FARM LIFE: Major parties clash over vegetation laws
FEDERAL member for Flynn Ken O'Dowd has hit out at his competition saying the electorate's Labor candidate did not have the best interests of farmers in mind.
Mr O'Dowd challenged Zac Beers to defend the region's farmers by being the first candidate to stand up to Bill Shorten's plan to impose blanket Queensland-style vegetation management laws across the nation.
The LNP member said Mr Beers had failed farmers, despite trying to win their favour more than 12 months ago.
"Under Labor's unfair carbon tax plans, Central Queensland can't and won't be a food bowl but you won't hear a peep from Mr Beers about it," Mr O'Dowd said.
"On April 1, Labor declared it would impose another set of laws on Australian farmers, modelled on Queensland's clearing laws - laws which punish farmers for managing vegetation, rather than rewarding them for managing vegetation, on their land.
"As we've already seen in Queensland, our farmers have been forced to lock up large parts of their properties in the name of 'vegetation management', surrendering productive land without any compensation or financial reward."
Labor's plan for more renewable energy and cheaper power involves aligning the rest of the country with Queensland's regulations.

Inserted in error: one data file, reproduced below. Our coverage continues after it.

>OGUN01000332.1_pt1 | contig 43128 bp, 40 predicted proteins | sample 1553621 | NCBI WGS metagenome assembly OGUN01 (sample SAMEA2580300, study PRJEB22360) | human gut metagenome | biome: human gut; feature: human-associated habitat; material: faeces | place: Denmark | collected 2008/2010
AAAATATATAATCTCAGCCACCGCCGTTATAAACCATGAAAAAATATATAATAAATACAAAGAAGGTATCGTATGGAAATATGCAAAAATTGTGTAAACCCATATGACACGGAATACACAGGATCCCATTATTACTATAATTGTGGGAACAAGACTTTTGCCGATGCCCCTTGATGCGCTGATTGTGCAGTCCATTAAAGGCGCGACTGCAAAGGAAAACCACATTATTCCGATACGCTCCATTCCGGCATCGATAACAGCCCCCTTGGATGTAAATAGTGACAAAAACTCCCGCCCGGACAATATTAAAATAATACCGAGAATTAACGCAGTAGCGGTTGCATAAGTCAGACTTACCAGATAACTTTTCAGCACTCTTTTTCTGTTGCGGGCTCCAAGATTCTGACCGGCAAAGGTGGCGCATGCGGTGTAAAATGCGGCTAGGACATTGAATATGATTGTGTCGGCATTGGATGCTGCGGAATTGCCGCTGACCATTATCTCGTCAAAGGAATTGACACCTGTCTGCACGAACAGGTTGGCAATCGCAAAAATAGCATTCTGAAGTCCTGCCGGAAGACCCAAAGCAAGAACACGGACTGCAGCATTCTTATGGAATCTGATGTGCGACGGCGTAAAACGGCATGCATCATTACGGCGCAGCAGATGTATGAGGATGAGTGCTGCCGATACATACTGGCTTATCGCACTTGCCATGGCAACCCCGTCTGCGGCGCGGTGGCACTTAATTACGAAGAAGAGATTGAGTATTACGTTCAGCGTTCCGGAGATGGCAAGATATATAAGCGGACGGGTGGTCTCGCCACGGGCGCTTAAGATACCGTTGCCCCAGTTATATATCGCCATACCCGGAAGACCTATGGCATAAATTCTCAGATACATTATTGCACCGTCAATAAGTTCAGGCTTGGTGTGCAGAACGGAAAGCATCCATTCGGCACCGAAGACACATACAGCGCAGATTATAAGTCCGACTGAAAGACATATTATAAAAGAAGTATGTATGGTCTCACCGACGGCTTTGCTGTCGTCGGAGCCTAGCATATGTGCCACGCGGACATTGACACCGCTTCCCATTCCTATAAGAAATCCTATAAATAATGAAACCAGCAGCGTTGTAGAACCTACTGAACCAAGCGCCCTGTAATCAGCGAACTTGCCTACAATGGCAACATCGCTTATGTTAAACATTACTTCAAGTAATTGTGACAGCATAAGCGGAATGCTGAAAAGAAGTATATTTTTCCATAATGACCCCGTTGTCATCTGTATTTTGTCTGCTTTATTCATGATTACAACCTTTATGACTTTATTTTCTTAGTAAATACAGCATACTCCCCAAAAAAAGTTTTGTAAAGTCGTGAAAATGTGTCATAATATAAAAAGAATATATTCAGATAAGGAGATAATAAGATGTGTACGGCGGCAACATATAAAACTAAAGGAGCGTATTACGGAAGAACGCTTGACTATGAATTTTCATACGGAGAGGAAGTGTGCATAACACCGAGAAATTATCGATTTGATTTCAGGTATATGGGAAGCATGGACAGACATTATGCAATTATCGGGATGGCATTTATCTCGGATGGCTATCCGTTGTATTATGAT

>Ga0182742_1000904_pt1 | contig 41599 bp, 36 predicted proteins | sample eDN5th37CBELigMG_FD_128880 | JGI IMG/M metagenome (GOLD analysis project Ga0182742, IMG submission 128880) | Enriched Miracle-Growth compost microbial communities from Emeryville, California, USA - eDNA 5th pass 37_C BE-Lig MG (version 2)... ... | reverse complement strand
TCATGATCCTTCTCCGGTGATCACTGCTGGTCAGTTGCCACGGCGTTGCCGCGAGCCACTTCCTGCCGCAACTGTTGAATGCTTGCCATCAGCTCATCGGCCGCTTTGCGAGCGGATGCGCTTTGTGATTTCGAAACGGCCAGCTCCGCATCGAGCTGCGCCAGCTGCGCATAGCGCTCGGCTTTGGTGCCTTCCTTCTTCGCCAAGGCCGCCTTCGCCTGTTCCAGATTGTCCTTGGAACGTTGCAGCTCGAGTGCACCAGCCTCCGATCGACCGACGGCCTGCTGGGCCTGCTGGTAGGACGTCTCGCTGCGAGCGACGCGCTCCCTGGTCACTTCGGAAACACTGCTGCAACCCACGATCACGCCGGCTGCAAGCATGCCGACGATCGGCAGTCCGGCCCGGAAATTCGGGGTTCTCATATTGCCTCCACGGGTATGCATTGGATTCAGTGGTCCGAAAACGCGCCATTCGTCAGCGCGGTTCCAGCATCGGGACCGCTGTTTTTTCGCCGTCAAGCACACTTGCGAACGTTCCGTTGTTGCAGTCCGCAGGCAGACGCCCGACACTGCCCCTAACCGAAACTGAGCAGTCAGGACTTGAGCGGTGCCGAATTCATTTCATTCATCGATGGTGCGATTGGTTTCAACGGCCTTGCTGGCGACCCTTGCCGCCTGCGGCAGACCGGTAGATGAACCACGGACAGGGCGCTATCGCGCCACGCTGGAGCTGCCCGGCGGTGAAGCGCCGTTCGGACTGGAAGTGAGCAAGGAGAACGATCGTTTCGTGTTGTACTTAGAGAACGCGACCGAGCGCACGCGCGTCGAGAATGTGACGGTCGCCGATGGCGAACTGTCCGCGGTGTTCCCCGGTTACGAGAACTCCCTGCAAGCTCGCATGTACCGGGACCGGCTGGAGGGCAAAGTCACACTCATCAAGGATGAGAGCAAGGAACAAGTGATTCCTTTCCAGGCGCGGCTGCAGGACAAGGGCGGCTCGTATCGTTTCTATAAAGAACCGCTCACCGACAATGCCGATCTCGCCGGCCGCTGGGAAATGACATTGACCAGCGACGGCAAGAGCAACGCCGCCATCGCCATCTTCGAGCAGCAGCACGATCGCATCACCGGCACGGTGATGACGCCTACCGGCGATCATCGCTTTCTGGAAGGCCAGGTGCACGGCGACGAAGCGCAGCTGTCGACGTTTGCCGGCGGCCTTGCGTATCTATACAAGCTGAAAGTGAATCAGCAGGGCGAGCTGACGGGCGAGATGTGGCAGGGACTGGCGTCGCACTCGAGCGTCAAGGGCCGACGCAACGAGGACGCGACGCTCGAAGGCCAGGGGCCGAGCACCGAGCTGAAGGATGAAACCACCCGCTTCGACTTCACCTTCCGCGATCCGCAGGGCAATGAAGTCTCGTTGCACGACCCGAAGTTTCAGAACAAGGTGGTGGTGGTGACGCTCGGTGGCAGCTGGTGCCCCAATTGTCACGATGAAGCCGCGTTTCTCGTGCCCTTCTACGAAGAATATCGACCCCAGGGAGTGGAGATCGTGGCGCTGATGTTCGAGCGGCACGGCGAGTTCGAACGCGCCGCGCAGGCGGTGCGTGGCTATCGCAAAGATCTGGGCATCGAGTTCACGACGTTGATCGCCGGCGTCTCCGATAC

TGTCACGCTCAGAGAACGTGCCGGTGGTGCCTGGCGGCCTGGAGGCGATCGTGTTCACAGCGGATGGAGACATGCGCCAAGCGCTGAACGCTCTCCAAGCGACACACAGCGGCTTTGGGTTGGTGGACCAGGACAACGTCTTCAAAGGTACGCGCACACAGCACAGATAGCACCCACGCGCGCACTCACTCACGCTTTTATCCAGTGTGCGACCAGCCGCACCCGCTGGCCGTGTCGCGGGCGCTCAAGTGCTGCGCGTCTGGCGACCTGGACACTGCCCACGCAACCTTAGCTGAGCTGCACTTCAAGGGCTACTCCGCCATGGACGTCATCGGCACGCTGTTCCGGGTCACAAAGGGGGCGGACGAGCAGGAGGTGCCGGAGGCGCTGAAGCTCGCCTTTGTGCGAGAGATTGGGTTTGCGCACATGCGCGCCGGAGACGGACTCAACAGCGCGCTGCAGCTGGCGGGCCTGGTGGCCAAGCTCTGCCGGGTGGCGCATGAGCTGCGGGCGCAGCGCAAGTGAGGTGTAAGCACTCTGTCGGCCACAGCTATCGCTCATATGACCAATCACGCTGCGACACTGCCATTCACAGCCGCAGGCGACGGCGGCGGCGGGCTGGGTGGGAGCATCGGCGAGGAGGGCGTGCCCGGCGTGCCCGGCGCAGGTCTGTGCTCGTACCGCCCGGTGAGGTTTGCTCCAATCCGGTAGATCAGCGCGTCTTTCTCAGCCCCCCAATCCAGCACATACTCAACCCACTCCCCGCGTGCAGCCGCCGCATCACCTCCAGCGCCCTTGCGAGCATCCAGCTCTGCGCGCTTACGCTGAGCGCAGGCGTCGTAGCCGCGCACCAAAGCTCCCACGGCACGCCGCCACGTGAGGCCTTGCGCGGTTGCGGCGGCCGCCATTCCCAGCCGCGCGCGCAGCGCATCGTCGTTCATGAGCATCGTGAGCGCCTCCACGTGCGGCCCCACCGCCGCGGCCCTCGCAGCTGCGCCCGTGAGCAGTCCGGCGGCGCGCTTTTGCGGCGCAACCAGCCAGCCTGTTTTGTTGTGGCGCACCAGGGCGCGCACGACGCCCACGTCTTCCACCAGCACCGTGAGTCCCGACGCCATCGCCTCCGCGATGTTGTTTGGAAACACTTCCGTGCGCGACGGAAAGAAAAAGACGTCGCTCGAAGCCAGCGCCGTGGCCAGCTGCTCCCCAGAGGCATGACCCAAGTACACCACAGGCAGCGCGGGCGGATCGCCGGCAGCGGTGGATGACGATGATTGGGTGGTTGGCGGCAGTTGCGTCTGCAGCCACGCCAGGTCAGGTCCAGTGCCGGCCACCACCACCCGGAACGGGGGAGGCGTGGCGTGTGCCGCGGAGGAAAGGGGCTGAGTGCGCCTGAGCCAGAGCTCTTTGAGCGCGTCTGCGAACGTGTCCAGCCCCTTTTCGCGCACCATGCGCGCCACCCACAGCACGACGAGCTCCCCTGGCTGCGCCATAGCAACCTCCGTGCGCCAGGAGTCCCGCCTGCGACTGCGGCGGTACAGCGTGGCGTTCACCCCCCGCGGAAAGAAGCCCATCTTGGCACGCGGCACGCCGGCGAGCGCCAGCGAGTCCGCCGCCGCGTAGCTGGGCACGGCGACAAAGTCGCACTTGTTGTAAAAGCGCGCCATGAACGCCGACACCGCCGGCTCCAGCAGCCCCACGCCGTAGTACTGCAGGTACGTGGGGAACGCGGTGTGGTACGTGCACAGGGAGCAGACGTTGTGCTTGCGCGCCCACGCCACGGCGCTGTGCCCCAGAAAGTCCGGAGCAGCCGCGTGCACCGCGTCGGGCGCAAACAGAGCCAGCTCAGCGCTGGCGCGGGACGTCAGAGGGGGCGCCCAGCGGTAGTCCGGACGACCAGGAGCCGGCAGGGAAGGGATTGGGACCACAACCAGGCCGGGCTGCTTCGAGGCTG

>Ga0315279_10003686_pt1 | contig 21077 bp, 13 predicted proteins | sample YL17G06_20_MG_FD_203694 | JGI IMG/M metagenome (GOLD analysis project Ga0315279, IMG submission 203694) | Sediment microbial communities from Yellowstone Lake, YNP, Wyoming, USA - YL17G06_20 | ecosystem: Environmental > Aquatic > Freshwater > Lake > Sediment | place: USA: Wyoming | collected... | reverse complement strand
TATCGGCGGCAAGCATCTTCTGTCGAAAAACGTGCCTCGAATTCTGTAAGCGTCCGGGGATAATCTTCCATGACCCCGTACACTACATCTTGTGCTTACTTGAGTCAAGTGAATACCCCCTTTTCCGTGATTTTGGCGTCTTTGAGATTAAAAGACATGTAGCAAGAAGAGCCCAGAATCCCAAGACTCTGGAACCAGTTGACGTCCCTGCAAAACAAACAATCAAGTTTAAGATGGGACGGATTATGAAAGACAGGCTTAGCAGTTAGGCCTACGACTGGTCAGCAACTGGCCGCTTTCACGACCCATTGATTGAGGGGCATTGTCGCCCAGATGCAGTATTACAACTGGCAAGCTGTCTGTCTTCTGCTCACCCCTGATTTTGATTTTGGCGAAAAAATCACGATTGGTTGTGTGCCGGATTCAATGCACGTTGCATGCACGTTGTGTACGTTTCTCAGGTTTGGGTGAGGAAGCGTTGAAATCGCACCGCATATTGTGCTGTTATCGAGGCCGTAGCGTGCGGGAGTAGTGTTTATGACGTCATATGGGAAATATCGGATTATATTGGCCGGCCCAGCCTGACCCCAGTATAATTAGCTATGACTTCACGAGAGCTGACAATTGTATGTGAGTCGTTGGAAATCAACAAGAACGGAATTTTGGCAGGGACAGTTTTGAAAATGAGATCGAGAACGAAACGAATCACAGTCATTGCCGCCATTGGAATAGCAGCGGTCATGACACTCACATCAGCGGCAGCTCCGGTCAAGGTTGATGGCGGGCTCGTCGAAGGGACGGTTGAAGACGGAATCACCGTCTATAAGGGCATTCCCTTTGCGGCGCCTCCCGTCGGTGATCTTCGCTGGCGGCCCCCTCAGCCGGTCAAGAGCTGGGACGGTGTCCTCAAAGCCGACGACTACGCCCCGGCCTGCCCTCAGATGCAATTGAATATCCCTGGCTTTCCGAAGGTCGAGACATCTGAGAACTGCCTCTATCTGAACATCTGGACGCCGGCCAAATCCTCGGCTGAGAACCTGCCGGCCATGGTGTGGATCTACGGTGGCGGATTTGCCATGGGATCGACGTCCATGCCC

"Where states properly regulate land clearing, such as in Queensland, Labor will take no action," the policy details.
Mr O'Dowd said Labor's policy outlined their plan to accrue carbon 'gains' by stopping farmers from managing their own land.
"If farmers can't earn a living off their country, then Mr Beers should be the first one to admit it and stand up to his party," he said.
"Labor should not take something from our farmers for nothing."
Mr O'Dowd said the LNP would establish a $30 million pilot fund to reward farmers for the biodiversity on their properties.
"We will also implement a $4 million biodiversity certification scheme so farmers can get a premium here and overseas for their product."
Labor's Hinkler and Flynn candidates Richard Pascoe and Zac Beers stood united and said the party policy referred to by O'Dowd would change nothing for Queensland farmers.
"We're not imposing any new laws, regulations or conditions on Queensland farmers," Mr Pascoe said.
"Labor's position is clear, we'll work with industry to introduce a scheme that protects jobs while looking after the environment.
"This is a cheap scare campaign by a desperate government trying to pull the wool over Queenslander's eyes.
"Thankfully, our community knows better."